Ivy Tech graduates signify what community college is meant to do

Herald-Times
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Ivy Tech graduates signify what community college is meant to do

May 10, 2012, last update: 5/10 @ 6:59 am

Ivy Tech’s success is apparent in the stories of some of this year’s graduating class, 673 students who will receive their associate degrees or certificates of completion Friday at the Indiana University Auditorium.

The community college has grown over the past decade from its cramped barracks-like former home on the northwest side to its large, modern and impressive campus on the far west side. Its students already have filled that campus and spilled over into temporary quarters wherever they can be found, with current enrollment at close to 9,000, about a third higher than just six years ago.

They are what the community college concept is designed for, a hugely diverse mix of traditional and nontraditional students with goals ranging from job-specific technical skills certificates to completion of the first two years of a university degree, with perhaps graduate school to follow.

That was the path of Friday’s commencement speaker — Gerardo Gonzalez, dean of the IU School of Education, whose first degree came from Miami-Dade Community College in Florida.

The students to be honored as outstanding students at Friday’s graduation are a good sample of Ivy Tech’s reach.

There is Stefany Terrell, a 21-year-old traditional student (nontraditional students are defined as older than 25) who chose to do her first two years of college at Ivy Tech because she’s paying for her own education. Ivy Tech is significantly less expensive than Indiana University, where she plans on finishing her degree at the Kelley School of Business.

Former GI Kelsey Kirk will pick up his associate of science degree in respiratory care, magna cum laude. “By going to Ivy Tech I have become a better person from all the knowledge and experiences I have gained and from all the people (fellow students, professors, teachers, advisors and counselors) that have touched my life along the way,” he wrote.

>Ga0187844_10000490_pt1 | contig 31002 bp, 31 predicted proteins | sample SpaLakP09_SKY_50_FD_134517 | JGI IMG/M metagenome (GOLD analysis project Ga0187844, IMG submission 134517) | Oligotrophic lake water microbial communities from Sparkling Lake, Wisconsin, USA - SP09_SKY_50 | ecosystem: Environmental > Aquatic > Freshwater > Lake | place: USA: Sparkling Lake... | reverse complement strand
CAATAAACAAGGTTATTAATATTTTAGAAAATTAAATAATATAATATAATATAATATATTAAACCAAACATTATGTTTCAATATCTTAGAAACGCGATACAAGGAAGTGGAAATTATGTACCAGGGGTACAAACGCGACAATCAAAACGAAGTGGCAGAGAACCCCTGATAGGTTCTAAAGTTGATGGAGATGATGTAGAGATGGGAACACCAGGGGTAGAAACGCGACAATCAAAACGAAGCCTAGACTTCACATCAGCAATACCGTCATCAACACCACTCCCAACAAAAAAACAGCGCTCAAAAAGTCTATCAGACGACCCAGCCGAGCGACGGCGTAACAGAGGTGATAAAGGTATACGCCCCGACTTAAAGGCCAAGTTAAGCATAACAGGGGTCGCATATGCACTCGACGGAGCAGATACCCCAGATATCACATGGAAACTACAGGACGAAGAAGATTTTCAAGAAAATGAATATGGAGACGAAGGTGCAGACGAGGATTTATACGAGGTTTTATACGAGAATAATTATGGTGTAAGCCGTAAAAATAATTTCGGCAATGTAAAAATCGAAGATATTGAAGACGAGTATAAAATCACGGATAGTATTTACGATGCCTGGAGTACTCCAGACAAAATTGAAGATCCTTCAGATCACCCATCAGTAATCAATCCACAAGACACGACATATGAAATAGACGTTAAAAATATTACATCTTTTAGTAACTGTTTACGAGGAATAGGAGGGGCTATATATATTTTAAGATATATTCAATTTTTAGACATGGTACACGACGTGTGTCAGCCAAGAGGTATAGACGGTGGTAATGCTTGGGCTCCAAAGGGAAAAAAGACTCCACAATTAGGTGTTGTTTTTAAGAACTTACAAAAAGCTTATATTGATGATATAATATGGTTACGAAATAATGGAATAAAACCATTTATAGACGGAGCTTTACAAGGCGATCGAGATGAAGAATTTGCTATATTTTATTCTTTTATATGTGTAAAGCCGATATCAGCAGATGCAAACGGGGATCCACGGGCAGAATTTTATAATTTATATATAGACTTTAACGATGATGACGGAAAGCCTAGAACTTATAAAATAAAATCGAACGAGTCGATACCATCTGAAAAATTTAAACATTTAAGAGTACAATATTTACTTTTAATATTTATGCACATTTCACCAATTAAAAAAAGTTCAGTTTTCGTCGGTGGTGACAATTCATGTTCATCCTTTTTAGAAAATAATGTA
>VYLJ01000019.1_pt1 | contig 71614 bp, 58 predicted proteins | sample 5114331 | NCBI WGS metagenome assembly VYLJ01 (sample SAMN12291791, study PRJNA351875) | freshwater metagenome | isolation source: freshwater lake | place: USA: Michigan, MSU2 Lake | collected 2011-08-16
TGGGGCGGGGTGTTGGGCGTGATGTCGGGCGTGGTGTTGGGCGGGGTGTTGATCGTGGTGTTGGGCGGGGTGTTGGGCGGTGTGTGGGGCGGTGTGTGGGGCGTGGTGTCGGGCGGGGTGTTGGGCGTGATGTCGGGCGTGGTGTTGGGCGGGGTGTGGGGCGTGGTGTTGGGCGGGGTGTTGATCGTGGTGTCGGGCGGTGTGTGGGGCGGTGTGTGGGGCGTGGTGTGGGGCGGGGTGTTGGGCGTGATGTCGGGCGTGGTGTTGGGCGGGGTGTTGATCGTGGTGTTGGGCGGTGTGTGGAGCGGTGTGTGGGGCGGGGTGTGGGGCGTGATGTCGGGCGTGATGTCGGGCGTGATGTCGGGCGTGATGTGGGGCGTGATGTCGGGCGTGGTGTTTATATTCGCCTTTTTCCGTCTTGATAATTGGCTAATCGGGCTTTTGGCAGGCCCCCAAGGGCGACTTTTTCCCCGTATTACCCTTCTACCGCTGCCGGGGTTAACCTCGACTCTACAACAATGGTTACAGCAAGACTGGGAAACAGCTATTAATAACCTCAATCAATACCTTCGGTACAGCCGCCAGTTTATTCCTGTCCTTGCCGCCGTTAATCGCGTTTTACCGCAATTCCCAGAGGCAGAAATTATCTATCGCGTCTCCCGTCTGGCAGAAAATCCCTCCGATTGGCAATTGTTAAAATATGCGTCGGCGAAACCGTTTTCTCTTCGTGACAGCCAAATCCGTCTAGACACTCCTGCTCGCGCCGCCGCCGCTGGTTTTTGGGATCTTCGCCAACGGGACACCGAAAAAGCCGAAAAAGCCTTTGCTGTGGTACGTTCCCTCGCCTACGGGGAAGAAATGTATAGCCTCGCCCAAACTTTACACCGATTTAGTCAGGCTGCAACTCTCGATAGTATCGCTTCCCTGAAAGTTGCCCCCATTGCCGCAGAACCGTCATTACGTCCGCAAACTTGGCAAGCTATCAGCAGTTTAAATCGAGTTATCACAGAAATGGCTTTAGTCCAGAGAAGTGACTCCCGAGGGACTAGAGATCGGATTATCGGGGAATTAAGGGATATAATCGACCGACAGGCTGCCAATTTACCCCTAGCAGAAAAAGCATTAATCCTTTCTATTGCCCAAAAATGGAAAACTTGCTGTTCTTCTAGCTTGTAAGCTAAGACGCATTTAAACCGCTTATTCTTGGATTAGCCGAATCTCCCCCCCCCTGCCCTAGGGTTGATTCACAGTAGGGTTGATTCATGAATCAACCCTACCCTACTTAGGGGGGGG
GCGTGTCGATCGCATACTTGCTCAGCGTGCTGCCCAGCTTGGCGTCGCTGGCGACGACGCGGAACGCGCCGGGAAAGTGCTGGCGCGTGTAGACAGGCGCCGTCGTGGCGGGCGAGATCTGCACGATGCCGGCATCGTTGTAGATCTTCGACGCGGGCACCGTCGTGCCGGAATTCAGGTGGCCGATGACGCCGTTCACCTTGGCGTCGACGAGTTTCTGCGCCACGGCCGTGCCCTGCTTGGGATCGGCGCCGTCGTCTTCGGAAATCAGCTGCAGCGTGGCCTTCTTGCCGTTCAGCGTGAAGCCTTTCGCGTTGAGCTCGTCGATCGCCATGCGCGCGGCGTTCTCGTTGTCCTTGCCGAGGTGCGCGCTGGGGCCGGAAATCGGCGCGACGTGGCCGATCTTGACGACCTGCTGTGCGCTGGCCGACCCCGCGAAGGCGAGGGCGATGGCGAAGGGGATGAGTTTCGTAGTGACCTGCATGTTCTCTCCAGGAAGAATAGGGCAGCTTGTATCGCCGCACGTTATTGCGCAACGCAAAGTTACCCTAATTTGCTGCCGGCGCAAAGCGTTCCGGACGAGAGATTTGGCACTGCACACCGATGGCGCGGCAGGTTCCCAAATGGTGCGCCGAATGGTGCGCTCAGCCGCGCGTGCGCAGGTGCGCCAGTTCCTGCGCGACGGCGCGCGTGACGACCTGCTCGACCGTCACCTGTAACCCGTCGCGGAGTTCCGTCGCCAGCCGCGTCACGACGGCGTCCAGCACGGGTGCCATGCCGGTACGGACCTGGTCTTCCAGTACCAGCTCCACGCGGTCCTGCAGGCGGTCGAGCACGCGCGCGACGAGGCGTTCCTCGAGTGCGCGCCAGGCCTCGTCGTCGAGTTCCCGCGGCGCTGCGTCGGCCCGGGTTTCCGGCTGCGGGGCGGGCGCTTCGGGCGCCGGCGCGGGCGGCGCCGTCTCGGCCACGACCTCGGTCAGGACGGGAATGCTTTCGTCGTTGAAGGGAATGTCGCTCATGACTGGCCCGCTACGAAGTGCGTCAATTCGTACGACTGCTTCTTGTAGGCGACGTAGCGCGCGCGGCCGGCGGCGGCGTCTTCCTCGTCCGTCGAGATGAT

Then, there’s another veteran, Rachael Rosso, who’s married with a couple of kids, a handful for any full-time student. She also had to overcome serious injuries and spinal surgery, the result of a traffic accident in January. She still made it through on schedule.

Visteon’s closing of its Bedford plant in 2008 threw Jeffery Fields out of a well paid job he had expected to retire from. Friday, he will pick up his associate’s degree in computer information technology and says his success will be complete when he lands a job in his new field.

There are more, of course. One, Stephanie Deckard, was almost 40 when she started at Ivy Tech. Friday, she will receive her associate’s degree in hospitality administration. “If I could encourage a future student, I would tell them to hold on and expect the most unexpected ride of your life!” she wrote. “You’ll learn more about yourself than any subject could teach you — that’s the best learning experience of all.”

Ivy Tech offers the vehicle for that ride — all you have to do is hop on.

 

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